For reasons that have been stated elsewhere, every bank constantly strives to increase its deposits and thereby to enlarge its loaning capacity, Various methods are employed to obtain and increase de-posit accounts. Mention has been made of the growing practice of paying interest on deposits. Not the least val uable service rendered to the depositor is the collection of his checks, drafts and other items of credit. Again, banks are naturally disposed to lend to depositors on more advantageous terms than to casual customers; the latter will be required to furnish satisfactory collateral security while the former may, possibly, borrow on his personal credit. This preference in favor of the regular depositor is of the greatest importance when in times of "tight" money or panic all banks are refusing loans except to their own depositors.

In former times it would have been thought undignified for a first-class bank to solicit accounts or even to advertise in the papers and journals. Under the stress of keen competition, however, even the most powerful and conservative banking institutions now use every honorable means of building up their business, and many of them employ representatives to solicit deposit accounts. By means of letters, booklets and advertisements calling attention to particular advantages and services of the bank, appeals are made for patronage. One bank may have developed a strong bond department, whose officers are always ready to advise with patrons as to the purchase or sale of stocks and bonds; another bank may emphasize its foreign business, the purchase and sale of foreign bills of exchange and the issue of letters of credit; still another may emphasize its superior facilities for handling promptly commercial drafts and documented bills.

Though banks generally are eager to secure new customers and to increase their total deposits they are giving increasing attention to the cost or profitableness of their accounts. Cost accounting holds just as essential a place in the banking business to-day as in a manufacturing plant. Some of the services which the modern bank under the stress of competition extends to its customers have already been noted and others will be stated more fully in connection with collections and loans. In general it may be said that a profitable account is one which yields in the form of interest on loanable funds more than the cost of carrying the account. Various methods have been devised to distribute to the depositors the expenses of running the business. These expenses when balanced against the average deposits provide a basis for determining the value of individual accounts.1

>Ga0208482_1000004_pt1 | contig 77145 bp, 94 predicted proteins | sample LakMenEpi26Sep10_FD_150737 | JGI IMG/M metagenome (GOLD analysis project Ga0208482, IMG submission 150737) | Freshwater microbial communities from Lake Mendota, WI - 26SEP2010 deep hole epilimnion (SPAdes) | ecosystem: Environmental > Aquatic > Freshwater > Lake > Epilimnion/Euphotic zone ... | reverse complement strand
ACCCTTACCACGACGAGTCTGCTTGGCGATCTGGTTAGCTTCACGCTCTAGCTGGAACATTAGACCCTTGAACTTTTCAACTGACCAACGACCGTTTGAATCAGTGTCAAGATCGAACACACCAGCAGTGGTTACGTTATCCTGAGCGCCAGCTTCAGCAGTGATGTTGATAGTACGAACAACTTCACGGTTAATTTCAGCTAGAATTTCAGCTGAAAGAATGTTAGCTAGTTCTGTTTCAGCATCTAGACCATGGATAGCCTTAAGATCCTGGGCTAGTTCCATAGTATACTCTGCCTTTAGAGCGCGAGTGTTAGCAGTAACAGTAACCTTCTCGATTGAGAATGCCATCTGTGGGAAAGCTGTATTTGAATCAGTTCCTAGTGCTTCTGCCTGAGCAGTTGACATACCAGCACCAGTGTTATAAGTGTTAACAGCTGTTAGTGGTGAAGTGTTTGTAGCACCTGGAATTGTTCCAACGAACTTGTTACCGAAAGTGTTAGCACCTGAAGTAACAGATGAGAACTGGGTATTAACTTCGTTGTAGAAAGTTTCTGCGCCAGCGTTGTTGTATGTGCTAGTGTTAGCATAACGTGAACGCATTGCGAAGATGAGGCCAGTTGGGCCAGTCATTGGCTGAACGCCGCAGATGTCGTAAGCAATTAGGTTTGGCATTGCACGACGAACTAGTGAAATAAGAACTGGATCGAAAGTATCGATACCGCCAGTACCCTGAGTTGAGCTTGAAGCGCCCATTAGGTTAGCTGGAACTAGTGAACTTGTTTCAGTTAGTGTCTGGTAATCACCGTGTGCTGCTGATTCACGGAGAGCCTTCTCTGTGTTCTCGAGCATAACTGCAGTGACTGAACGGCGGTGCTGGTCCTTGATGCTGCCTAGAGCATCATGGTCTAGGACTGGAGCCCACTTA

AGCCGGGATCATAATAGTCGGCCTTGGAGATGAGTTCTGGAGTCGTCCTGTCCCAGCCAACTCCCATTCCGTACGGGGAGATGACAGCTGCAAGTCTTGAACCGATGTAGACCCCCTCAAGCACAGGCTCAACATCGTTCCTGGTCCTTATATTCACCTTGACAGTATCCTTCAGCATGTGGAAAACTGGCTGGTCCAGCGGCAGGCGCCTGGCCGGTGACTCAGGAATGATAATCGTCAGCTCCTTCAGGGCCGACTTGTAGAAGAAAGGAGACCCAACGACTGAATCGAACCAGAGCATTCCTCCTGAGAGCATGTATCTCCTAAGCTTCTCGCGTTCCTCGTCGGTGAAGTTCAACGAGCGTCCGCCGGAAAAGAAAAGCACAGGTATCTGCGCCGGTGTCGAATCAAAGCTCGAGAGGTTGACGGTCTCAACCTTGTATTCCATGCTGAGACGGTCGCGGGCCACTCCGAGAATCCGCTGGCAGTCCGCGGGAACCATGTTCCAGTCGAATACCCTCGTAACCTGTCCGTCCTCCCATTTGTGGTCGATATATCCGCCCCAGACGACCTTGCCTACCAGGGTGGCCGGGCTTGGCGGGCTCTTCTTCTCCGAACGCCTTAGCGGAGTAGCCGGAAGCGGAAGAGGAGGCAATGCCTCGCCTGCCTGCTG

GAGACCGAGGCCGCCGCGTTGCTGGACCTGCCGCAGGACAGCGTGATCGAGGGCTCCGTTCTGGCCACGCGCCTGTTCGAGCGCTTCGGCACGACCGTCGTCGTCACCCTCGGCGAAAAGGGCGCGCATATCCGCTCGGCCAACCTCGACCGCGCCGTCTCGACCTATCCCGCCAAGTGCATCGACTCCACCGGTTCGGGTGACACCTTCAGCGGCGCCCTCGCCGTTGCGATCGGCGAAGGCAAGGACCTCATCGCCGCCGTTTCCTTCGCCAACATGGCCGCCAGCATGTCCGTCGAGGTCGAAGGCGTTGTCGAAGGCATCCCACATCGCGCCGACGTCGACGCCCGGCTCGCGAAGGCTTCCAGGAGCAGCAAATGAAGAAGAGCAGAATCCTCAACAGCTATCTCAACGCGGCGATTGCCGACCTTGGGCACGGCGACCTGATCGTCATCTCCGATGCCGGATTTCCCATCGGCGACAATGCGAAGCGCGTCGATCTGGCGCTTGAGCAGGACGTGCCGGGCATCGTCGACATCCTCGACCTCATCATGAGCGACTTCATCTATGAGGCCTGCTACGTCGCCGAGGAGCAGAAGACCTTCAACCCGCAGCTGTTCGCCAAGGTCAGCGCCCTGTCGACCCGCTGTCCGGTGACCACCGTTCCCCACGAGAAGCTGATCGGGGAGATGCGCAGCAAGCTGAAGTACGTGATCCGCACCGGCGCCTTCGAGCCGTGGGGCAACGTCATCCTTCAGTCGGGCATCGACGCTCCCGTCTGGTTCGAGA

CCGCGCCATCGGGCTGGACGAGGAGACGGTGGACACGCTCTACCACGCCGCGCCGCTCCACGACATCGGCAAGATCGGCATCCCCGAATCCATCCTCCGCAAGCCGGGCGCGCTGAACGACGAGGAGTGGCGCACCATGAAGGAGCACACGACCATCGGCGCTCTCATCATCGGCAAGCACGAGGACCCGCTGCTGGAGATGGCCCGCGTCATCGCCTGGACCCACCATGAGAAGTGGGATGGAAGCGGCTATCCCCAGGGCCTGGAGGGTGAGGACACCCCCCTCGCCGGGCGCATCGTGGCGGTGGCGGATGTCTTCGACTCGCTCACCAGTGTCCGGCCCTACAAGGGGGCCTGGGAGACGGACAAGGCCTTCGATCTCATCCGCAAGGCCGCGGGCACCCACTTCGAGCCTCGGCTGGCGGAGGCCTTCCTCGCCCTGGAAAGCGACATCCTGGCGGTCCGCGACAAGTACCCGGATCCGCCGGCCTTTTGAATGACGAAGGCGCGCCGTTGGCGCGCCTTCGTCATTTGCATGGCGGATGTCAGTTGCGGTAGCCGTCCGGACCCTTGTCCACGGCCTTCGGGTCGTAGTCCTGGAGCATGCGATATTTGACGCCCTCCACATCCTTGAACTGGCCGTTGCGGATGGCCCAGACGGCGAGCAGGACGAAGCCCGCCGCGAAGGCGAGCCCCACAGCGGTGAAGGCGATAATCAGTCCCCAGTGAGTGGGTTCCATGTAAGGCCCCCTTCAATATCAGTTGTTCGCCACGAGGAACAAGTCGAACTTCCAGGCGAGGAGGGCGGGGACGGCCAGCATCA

A bank may have a customer who deposits a very large number of small checks, the recording, handling and collecting of which involves more time, labor and expense than large deposits. In such case the customer may be required to keep a large balance in the bank to compensate for the heavy expense involved in carrying the account. Some banks have a rule requiring depositors to keep an average deposit of at least $500 or $1,000 or even a larger amount. It may happen that a particular account is of itself unprofitable to the bank, yet it may be good business to carry it because of the influence that particular patron may have upon other depositors whose accounts are profitable. Accurate knowledge of the cost of active accounts is valuable to the bank as it furnishes an important guide in extending loan accommodations. Thus a customer whose balance is always large and who draws or deposits comparatively few checks may properly expect to borrow funds from the bank on more favorable terms than the firm which keeps a small or fluctuating balance and deposits a multitude of checks, drafts and other items for collection.

1 For methods of determining the value of accounts, see Patten: Modern Banking Methods, p. 139; also, Moxey: Practical Banking, p. 143.